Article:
Wouldn’t management be so much easier if everyone just did their job? You might feel sometimes like your job description would better match that of a babysitter than a business manager. But the sad fact is, unless you provide your staff with proper leadership; productivity, efficiency, morale, and overall quality of work will suffer. Part of effective management is providing your personnel with feedback when they’ve done something incorrectly, or perhaps just less correctly than you would prefer. Ideally, you want to train your workforce to act as you would in a given situation. This takes time, patience, and consistent positive reinforcement. So how can you communicate to your beautiful and unique snowflakes that they’re not meeting your standards without alienating, offending, or irritating them? Here is a list of best practices that can help you deliver a difficult message in ways that will improve employee attitude, engagement, and performance. 1.      Focus on Positives Even if you’ve been stuck with the worst employee in the world, even if they come into work smelling like a Cypress Hill concert in un-ironed slacks made of organic hemp, you’ve got to find a silver lining. To be clear, this doesn’t mean sugar-coating the negatives. It just means balancing criticism with praise. Build employee confidence first, then present avenues for improvement. The thing to remember about creating a harmonious work environment is it begins and ends with being nice. The simplest gestures can prevent resentment, discontentment, and hurt feelings. Keep your employees happy, and you’ll be a much happier manager. 2.      Objectivity This can be tough. It’s important not to let your emotions get in the way of effective management. Subjectivity can get you into all sorts of trouble: favouritism, nepotism, and a plethora of other –isms worth avoiding. A cool head is needed for command decisions, plus your employees will reflect the attitudes you present to them. Come to work angry, and you’re likely to look out and see an office rife with cantankerousness. 3.      Always Deliver Negative Feedback in Person It’s a busy day, you hear a bad report, and you want to get it handled quickly. So you just shoot of an email with a textual reprimand. A very tempting scenario, but not the best idea. People can read into messages more or less than you intend. If there’s a problem with an employee important enough for you to respond personally, then it’s important enough to respond to it in person. 4.      Time your Feedback Correctly Timing is everything. You have to take the opportune moment. For minor infractions, or something of a sensitive nature (a conflict between employees for example), allow a bit of time to pass so that tempers might cool before addressing the situation. Similarly, don’t call an employee out in front of their peers. Wait for the right moment, when they’re not under scrutiny, to approach. You don’t want to embarrass an employee, and you never know what can get the blood running to someone’s cheeks. 5.      Location, Location, Location Along the same lines as timing, the location of a performance review can have a great impact on how receptive an employee might be to your suggestions. Go to an empty conference room, any neutral ground will do. 6.      Pay Attention to How You’re Being Perceived This means watching your phrasing and body language. Present problems in a sympathetic light, and avoid negative syntax: “I don’t think… You shouldn’t… This isn’t…” Maintain eye contact, without being creepy. Keep gesticulations, mannerisms, and movements calm and casual. Aggression is an animal instinct, don’t release the beast during a performance review. 7.      Be Clear With Your Criticisms, Leave No Room for Interpretation Convey your meaning quickly, clearly, and without ambiguity. Be direct with your employees, let them know exactly what you disapprove of, how they can improve, and if there’s a need for it: a warning as to what continued instances of the undesired behavior will result in. Alternatively, reinforce desired actions. If they’ve done anything right at all, mention it, and offer praise. Building an effective team is a complicated process, but armed with common sense and a healthy dose of positivity, you can put together an office environment that runs like a well-oiled machine.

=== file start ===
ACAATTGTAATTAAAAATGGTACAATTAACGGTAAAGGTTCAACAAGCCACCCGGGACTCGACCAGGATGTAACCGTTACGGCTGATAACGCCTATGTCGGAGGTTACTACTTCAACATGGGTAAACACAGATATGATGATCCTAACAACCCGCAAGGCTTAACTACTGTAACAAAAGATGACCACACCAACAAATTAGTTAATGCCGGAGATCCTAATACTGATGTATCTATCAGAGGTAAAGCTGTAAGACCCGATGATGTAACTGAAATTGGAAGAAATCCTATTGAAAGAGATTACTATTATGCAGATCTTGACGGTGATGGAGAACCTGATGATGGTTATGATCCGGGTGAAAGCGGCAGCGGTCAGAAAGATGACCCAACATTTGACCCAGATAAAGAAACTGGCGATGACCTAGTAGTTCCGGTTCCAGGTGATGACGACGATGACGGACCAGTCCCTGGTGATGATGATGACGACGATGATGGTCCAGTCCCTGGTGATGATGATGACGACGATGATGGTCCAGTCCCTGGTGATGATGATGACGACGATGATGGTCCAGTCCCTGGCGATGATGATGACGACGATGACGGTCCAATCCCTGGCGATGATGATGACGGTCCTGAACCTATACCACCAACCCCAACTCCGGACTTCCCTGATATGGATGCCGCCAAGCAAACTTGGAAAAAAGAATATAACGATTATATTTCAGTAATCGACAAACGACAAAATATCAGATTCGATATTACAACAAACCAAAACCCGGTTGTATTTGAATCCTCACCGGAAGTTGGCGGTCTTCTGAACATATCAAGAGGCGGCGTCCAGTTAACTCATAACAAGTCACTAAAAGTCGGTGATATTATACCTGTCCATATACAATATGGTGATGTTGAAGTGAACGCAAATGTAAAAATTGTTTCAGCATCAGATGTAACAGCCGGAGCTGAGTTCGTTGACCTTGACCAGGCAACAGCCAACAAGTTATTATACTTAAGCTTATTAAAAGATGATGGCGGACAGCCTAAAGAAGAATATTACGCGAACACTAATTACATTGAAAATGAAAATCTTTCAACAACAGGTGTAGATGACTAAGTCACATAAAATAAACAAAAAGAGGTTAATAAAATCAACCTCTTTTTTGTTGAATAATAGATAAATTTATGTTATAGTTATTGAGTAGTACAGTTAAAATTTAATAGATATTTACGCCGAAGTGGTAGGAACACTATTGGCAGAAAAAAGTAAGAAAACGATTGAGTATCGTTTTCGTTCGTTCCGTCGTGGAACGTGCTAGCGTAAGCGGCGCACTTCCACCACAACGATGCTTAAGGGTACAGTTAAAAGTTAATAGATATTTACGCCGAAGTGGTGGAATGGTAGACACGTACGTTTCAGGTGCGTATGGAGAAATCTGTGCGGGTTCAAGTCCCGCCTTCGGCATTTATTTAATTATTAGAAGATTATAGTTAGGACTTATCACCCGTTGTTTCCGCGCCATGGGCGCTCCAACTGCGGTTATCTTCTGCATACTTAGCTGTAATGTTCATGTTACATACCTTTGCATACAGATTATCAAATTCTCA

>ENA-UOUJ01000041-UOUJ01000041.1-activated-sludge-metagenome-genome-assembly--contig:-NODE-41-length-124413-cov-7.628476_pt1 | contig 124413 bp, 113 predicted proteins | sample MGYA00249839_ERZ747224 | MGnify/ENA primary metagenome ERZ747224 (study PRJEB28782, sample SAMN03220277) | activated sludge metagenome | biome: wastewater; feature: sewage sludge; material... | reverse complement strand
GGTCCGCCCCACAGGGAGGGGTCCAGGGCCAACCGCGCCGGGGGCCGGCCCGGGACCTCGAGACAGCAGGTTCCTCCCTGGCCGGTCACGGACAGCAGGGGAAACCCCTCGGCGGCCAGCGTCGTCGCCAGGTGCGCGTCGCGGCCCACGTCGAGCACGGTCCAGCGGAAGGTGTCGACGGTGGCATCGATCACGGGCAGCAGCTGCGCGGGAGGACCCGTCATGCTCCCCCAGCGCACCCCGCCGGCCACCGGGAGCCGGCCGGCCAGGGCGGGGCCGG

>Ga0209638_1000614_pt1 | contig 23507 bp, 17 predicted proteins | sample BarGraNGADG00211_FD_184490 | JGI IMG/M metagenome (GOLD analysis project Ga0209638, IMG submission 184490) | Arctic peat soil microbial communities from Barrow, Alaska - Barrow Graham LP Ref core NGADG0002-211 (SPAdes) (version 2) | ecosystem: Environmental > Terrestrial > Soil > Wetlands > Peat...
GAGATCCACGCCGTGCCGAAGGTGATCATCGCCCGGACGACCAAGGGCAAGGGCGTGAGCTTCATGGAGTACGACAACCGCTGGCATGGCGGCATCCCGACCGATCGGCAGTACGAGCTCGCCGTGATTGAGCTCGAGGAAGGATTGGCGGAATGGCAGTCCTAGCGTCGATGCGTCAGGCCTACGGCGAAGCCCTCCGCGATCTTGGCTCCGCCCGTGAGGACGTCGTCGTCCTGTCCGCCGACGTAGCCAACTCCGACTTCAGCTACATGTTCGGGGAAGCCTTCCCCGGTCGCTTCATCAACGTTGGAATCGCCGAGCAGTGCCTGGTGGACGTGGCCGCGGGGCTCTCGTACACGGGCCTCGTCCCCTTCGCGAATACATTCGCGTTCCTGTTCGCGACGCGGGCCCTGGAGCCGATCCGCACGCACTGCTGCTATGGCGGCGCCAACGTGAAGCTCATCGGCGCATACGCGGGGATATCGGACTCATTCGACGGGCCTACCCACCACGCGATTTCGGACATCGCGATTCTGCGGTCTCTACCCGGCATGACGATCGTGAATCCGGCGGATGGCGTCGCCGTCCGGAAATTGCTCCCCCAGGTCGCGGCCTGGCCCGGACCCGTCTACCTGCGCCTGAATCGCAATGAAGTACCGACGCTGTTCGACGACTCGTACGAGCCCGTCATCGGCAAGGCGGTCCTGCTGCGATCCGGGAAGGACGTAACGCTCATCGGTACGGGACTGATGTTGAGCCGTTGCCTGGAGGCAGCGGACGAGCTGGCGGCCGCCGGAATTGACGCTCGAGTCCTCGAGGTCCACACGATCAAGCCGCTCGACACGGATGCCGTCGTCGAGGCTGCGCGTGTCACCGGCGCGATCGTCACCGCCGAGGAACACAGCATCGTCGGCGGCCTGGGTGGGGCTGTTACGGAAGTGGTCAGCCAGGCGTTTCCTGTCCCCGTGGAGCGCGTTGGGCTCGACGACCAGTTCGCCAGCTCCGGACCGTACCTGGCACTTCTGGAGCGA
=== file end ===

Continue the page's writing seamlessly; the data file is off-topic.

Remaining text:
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About the author

Jessica Genio-Ignacio

Jessie is a PR and Content Writer interested in the impact of tech and digital on people and businesses.